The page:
shifting gears away from the pandas. Another notable event from the meeting was the reopening of military dialogue between the US and China. Could you share the potential implications on global security and reducing tensions, not

Dennis Wilder:

to get too technical, because when you get into these military talks, they get very complicated, but let me explain the two dialogues that we were reopened, we're at working levels. So for example, one of them is called the M M. Ca. It's a maritime agreement, where operators in fact, Navy to Navy operators get together on the Chinese and American side. And they discuss how to avoid incidents at sea and incidents in the air. In the South China Sea east China see this kind of thing. It's very tactical, it isn't strategic in nature, it's not supposed to be, it's supposed to be just dealing with, if you will, trying to put guardrails on the situation. The other one is called the DP T. And again, that's very working level, military to military talks, not at a senior level. The third thing that was put back in place is the hotline between our commander in the Indo Pacific in Honolulu, and the commander of the Eastern theatre forces, the idea is to make sure that if there's an incident or crisis, dealing with Taiwan, our Indo Pacific commander can talk to his counterpart, commander who would be in charge of that situation. So that's an important step forward. Also, I think that the once the Chinese have picked a new defence minister, and they don't have a Defence Minister right now, but once they do, I think they will open that channel with Secretary Austin. So this is all important, but what hasn't been restored our strategic level discussions between our military and their military. So we used to have dialogues, for example, at the senior levels of the office of Secretary defence with their counterparts, those talks have been suspended. And so far, the Chinese haven't indicated that they're willing to have those talks again.

Unknown:

Thank you for that. So to wrap this episode, I'd love to take a look towards the future. What are your key takeaways from this meeting? And where do you see the future of US China relations headed?

Dennis Wilder:

You know, the Chinese love to say that we need Win Win cooperation. And in this case, there was Win win on both sides. Let me explain. For the Biden administration, one of the most important things that they needed to get out of this summit was an agreement on fentanyl, and fentanyl precursors. If you've been following this story, 800,000 Americans a year are dying of fentanyl overdoses. It is the largest killer of 18 to 45 year old Americans today. So we have to find a way to stop these chemicals from coming into the United States. And companies in China are directly responsible for getting those precursors to Mexico, where the GaNS make them into pills. We haven't been able to get the Chinese to shut this down because of how badly relations had been for a while. But at the summit, Xi Jinping agreed to shut it down and in fact, we are already seeing very positive stems from the Chinese. At the same time, the administration lifted sanctions on a section of the Chinese Ministry of Public Security, which was one of the precondition the Chinese had. Secondly, we had wanted the military to military relationship restarted with the Chinese. This had been shut down because of the Pelosi visit to Taiwan last August. And there were eight different military military communications that were shut down. The Chinese agreed to restore two of those, and they're important ones. It's not a complete restoration yet, but it is a step in the right direction. And hopefully these kinds of communications will help us avoid incidents at sea or incidents in the air, which you may know there have been some unsafe activities by Chinese aircraft and ships that have been worrying people a lot. Now, on the Chinese side, what Xi Jinping wanted most out of this visit was respect. He wanted a great visit to San Francisco where he would be seen to have been welcomed by the American people in a very first class fashion. And so if you looked at the atmospherics, he got a lot of what he wanted. First of all, the meeting was at a grand estate. In fact, they filmed dynasty there for many years. President Biden did all kinds of things that were very personal. Biden, remember that Madame Pons birthday is this week and he said something to him about it. He actually showed him on his phone a picture of Xi Jinping, when he visited as a young man standing near the Golden Gate Bridge. He even as they were leaving, went out and complimented Xi Jinping on his armoured car and looked inside it and said, Wow, what a vehicle you've got. And then Danny pointed out what we call the beast, which is the American vehicle, which is not as sleek as the Chinese vehicle. It's just a big, kind of nasty vehicle. But the second part that was really important to Xi Jinping was a big dinner in San Francisco, with all of the kingpins of American industry. So, Elon Musk was there, Tim Cook of Apple was there. Watzmann, who's a very big player Steve Schwarzman, and others. In order to sit up at TED table, you had to pay$40,000 If you just wanted to sit at one of the regular tables, you had to pay $2,000 A person. And Xi Jinping got a standing ovation. He delivered a speed and so on Chinese Central TV I watched it CCTV for is the national channel. And on that channel. It was Xi Jinping taking San Francisco by storm. You almost didn't know that there was an APEC summit and anybody else but Xi Jinping there as a foreign leader. So it was overwhelmingly a Xi Jinping show. And it was a show of Americans very much. paying him the respect the Chinese leader feels they should have so I think both sides gained a lot.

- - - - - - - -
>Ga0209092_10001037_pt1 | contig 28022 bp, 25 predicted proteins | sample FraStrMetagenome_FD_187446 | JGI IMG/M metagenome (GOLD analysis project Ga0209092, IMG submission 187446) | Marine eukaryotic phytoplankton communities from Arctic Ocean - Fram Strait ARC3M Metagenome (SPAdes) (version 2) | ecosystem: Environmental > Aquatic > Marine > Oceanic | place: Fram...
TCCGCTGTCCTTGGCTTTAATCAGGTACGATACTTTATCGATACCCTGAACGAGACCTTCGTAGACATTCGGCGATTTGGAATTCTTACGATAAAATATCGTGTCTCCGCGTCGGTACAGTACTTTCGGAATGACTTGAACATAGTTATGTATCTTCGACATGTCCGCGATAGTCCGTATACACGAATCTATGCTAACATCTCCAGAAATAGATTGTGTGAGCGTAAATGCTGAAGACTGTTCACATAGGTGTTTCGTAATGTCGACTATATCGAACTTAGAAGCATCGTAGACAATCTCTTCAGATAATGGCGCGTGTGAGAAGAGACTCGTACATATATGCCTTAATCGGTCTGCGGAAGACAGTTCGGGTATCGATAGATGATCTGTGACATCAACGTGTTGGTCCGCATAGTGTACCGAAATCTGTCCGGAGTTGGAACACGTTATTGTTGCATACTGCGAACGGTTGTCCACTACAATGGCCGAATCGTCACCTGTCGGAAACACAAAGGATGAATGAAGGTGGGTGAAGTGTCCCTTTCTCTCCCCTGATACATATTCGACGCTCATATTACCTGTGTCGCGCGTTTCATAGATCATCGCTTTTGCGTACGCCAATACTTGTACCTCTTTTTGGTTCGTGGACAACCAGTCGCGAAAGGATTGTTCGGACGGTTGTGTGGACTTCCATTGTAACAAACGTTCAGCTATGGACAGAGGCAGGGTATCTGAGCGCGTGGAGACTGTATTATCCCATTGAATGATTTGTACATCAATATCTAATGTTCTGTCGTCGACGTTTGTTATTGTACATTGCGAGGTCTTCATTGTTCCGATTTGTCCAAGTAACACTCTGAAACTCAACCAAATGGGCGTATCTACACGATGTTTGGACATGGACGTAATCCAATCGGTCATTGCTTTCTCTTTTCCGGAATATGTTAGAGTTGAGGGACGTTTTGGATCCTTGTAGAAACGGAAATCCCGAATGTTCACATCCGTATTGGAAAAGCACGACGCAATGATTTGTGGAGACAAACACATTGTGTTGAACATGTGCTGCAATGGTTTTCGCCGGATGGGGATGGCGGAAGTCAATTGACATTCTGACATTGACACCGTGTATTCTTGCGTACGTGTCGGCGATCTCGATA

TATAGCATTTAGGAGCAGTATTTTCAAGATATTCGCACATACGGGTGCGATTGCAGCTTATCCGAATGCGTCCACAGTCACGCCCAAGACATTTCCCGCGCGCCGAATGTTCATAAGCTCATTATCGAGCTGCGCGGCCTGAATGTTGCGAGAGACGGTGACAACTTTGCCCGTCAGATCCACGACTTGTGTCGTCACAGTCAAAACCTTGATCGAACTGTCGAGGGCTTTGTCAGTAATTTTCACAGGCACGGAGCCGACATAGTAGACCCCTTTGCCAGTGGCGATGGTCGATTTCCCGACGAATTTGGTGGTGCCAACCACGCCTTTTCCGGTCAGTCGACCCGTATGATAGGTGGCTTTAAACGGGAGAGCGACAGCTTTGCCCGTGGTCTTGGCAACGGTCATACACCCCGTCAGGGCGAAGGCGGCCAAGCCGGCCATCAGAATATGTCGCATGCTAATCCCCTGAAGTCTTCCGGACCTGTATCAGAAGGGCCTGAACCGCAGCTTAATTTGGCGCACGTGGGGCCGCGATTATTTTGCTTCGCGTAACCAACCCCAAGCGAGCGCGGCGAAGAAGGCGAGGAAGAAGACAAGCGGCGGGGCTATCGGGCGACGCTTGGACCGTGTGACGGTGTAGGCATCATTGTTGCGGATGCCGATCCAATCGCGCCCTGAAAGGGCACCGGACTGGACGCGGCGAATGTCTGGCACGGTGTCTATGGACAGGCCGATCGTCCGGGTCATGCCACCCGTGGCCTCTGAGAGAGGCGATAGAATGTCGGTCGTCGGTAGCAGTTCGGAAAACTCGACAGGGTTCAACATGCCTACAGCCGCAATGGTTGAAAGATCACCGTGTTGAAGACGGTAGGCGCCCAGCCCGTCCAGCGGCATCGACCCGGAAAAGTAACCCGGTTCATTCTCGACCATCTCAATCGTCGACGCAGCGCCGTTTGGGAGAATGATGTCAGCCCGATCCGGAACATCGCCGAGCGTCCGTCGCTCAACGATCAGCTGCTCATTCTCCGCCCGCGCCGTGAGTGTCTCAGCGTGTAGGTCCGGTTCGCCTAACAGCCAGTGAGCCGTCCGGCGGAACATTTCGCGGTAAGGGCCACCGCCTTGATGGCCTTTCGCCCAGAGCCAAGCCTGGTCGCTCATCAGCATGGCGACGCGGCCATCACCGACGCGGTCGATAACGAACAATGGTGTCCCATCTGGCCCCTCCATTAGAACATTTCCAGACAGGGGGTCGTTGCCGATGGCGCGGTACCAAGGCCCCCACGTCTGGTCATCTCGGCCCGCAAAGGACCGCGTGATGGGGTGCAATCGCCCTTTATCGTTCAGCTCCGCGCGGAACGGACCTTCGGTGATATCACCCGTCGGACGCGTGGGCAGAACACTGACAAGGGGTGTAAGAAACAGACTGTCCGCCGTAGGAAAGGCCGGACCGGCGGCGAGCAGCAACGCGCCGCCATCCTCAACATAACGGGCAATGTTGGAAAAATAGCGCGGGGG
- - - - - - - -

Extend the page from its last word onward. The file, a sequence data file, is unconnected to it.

Unknown:

Just 37 from the world, the official podcast of the Georgetown Journal of International Affairs, please be sure to subscribe and leave a comment and rating on whichever streaming platform you use. To support the podcast. You can click on the link in this podcast description. It says support the show. To read other insightful interviews and articles, please check out gujiya.georgetown.edu